8. CENTRAL TRACKING

8.1 Performance requirements

A central tracking system represents one of the key elements of the CMS. The primary goal is to reconstruct all high Pt muons and isolated electrons in central rapidity region with a momentum precision of (Tev). The high momentum precision is a direct consequence of high magnetic field (4T). Taking into account the multiplicity (about 500 background low energy tracks accompanying interesting events) the problem of pattern recognition becomes essentially hard. High granularity of the system is necessary with a cell size of about 50 µm near the beam line (20-40 cm) and 200 µm at a distance of (40-120 cm). From occupancy considerations (probability of coincidences in one cell should be less than 1%), the length of strips should be less than 10 cm in a close region and less than 20-25 cm in a far region. For a good track reconstruction the system has to provide about 12 track points in the barrel and 15-20 in the forward region. The radiation environment in the central region is very hard. Equivalent flux of charged particles at 40 cm from the beam is close to 105 mm-2 s-1 which gives 1 MRad/year of integral dose. These two values demand the tracker to be rate capable and radiation hard.

8.2 Detector description and organization

The proposed design of the Central Tracker is shown in Fig. 8.1. It consists of the silicon pixel detector (r = 7.5-15 cm, z = -70-70 cm), silicon microstrip tracker (r = 20-40 cm, z = -1.2-1.2 m) and gas microstrip (MSGC) (r = 40-120 cm, z = -3-3 m). Each of the trackers consists in turn of barrel and forward parts.

Novosibirsk group is participating in the "hottest" part of the Gas Microstrip Tracker (see Fig.8.1) in the forward region (r = 40-80 cm, z = 120-300 cm). This region represents the highest flux and radiation dose in the MSGC tracker as all low energy background will concentrate along the beam line due to high magnetic field. Forward parts of MSGC tracker will consist of wheels of glass microstrip plates with strips in radial direction. Microstrip structure in each plate has thin ~7 µm anode strips and thicker ~70 µm cathode strips. Average strip pitch is 200 µm. In the inner region of the wheel (r<=60 cm) the plates will be 5 x 10 cm in size while at larger radius from the beam the size of the plates will be ~10 x 10 cm.

8.3 Research and development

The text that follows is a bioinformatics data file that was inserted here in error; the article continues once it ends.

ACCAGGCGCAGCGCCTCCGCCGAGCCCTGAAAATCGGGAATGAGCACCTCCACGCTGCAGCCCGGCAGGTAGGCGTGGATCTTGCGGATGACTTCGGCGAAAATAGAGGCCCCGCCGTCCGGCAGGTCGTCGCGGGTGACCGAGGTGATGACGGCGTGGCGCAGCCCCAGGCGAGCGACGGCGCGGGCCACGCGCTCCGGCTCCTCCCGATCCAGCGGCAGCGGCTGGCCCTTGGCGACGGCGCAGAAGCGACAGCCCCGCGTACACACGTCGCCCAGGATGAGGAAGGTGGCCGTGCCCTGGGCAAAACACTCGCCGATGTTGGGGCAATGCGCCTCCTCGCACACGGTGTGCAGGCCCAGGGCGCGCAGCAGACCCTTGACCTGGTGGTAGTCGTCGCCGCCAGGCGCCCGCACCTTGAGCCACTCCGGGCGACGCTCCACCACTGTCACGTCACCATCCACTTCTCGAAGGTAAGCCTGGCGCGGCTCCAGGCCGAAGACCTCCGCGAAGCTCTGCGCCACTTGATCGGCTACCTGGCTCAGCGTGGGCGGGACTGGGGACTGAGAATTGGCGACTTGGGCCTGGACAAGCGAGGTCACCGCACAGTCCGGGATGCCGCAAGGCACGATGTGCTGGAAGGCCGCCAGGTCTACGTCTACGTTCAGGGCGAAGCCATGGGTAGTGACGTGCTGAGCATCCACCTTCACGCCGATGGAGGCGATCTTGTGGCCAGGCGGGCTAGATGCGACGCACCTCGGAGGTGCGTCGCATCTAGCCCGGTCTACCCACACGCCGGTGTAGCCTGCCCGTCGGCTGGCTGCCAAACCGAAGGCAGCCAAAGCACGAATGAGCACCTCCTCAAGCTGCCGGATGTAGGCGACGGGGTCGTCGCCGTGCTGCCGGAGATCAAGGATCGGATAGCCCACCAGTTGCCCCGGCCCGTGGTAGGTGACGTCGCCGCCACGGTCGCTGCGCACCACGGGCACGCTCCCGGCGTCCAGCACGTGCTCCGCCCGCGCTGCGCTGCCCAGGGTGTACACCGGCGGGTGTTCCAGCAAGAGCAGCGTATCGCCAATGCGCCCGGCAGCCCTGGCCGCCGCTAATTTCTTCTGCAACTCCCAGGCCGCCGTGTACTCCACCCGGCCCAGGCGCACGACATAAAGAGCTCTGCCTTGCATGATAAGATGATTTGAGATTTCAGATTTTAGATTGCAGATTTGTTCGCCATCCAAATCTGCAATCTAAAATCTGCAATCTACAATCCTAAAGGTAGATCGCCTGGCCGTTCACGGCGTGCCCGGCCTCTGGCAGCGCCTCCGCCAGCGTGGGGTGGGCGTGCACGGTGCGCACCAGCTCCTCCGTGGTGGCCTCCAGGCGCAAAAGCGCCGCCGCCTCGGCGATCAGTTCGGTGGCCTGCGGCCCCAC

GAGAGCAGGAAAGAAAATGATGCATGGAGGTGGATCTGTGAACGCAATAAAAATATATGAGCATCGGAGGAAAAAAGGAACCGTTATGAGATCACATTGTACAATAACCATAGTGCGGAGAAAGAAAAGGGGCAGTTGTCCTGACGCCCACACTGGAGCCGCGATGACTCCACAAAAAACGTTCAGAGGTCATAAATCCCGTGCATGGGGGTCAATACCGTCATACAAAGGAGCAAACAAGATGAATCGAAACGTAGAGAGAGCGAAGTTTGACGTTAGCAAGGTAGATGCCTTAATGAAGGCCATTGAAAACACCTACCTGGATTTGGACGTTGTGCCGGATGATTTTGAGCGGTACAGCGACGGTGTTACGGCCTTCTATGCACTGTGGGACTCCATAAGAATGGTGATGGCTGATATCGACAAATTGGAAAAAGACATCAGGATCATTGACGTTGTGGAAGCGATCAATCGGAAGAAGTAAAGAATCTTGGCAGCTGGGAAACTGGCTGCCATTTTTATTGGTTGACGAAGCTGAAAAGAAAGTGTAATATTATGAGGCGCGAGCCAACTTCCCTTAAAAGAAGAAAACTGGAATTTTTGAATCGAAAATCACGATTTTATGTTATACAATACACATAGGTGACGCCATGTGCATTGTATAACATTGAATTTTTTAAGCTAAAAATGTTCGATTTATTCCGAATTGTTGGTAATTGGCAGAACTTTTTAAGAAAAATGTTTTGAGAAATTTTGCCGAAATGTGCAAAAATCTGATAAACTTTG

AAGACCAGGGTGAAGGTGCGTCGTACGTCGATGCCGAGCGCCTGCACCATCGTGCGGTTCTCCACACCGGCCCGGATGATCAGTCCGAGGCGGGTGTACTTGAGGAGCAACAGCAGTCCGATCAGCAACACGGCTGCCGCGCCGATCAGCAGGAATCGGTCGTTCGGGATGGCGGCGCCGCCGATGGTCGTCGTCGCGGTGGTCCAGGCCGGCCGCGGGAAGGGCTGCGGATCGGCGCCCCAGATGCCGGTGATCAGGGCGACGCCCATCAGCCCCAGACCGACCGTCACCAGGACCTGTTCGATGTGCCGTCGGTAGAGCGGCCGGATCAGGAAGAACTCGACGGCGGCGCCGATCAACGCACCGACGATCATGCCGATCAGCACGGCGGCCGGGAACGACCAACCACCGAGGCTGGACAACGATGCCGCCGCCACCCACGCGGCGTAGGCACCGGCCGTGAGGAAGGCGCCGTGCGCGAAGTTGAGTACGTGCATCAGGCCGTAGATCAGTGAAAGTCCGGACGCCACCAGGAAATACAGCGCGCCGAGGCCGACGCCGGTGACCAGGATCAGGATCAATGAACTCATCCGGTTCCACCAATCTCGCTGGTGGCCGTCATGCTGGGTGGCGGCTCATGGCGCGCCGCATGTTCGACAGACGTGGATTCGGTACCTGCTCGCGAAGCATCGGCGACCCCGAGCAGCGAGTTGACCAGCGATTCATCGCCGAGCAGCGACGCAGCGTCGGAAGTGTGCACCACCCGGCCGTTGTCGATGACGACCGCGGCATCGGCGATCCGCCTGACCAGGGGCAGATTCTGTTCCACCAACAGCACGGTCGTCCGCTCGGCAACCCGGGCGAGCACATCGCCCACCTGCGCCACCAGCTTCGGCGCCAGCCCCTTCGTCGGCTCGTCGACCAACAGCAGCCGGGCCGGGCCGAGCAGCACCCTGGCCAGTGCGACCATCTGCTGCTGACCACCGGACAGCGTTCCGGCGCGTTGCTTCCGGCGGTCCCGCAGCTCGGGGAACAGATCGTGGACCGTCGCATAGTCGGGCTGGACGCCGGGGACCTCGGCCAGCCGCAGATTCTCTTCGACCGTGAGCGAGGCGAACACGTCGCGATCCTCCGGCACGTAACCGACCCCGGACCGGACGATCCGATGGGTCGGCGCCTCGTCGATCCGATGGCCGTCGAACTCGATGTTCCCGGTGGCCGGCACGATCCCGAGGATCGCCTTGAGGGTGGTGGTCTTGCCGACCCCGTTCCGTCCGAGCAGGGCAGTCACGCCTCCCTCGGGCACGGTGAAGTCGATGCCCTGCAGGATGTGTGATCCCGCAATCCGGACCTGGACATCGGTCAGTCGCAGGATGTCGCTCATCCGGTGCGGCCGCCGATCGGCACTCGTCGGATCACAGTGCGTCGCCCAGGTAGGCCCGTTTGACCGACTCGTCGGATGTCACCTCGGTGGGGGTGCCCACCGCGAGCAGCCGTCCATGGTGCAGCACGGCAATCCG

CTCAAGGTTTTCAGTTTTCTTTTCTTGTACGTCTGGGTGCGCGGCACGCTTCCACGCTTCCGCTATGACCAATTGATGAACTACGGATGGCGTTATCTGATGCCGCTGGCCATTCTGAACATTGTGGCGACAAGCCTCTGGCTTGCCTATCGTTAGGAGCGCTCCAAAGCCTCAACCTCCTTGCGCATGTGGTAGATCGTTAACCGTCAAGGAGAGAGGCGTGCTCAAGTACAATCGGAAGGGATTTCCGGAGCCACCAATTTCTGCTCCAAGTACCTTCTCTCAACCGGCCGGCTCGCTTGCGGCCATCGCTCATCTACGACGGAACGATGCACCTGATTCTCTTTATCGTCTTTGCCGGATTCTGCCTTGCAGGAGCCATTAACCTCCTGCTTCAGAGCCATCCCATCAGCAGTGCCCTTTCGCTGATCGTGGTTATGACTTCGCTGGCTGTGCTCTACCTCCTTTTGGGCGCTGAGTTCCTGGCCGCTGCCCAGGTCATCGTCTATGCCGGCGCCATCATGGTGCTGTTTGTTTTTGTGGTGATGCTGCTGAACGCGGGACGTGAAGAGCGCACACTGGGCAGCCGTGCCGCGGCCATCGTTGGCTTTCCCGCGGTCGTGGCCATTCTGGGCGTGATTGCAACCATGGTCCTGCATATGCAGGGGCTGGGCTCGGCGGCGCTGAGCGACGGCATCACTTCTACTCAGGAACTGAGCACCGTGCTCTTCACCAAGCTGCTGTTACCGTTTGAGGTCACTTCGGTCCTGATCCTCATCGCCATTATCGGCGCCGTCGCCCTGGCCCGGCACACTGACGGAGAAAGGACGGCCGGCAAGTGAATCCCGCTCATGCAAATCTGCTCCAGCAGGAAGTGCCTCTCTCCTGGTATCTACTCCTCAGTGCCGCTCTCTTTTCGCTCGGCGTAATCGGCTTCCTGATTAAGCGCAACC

To solve the problem of high rate capability and radiation hardness we are developing the technology which uses electronically conductive glass as a substrate and gold as a material for the strips. It was proven earlier in multiple studies that the substrate which has some conductivity behaves more stable than the ordinary glass and that gold as a material for the strips is the best from radiation hardness point. Budker INP together with NIIES (Moscow) developed glass with the required resistivity. NPO VOSTOK in Novosibirsk developed appropriate technological process for the MSGC plates production and good quality of the chambers produced was demonstrated. At present the main problem of the proposed technology is the thickness of the substrate which has to be made of 100 mm thick (MSGCs which were fabricated by BINP use 0.5 mm glass). We are developing pulling technology which will permit us to get thin semiconductive glass substrates cheaply and in large quantities. We plan to construct MSGCs on thin conductive glass substrates and test them at CERN in 1995. At the same time we are planning to begin production of the set of masks for wedge shaped detector with radial strips in order to begin (in the second half of the year), production of such MSGC plates and perform its tests by the end of the year. One of the main subjects of the R&D for the 1995 will be radiation hardness of the MSGC plates in a more real environment. Together with a group from Brussels University we are planning to perform tests in intensive X-ray beam.

On the basis of 1995 R&D results the final technology of MSGC will be chosen for the final design. RDMS group interested in Tracker detector will then work on the chosen baseline. The MSGCs can be produced in Novosibirsk and Brussels and will be tested in the prototype of the sector of the wheel. In 1996 assembling and testing of some limited size prototype will be continued and in 1997 we are planning together with other participants of forward tracker to assemble the prototype of the forward wheel.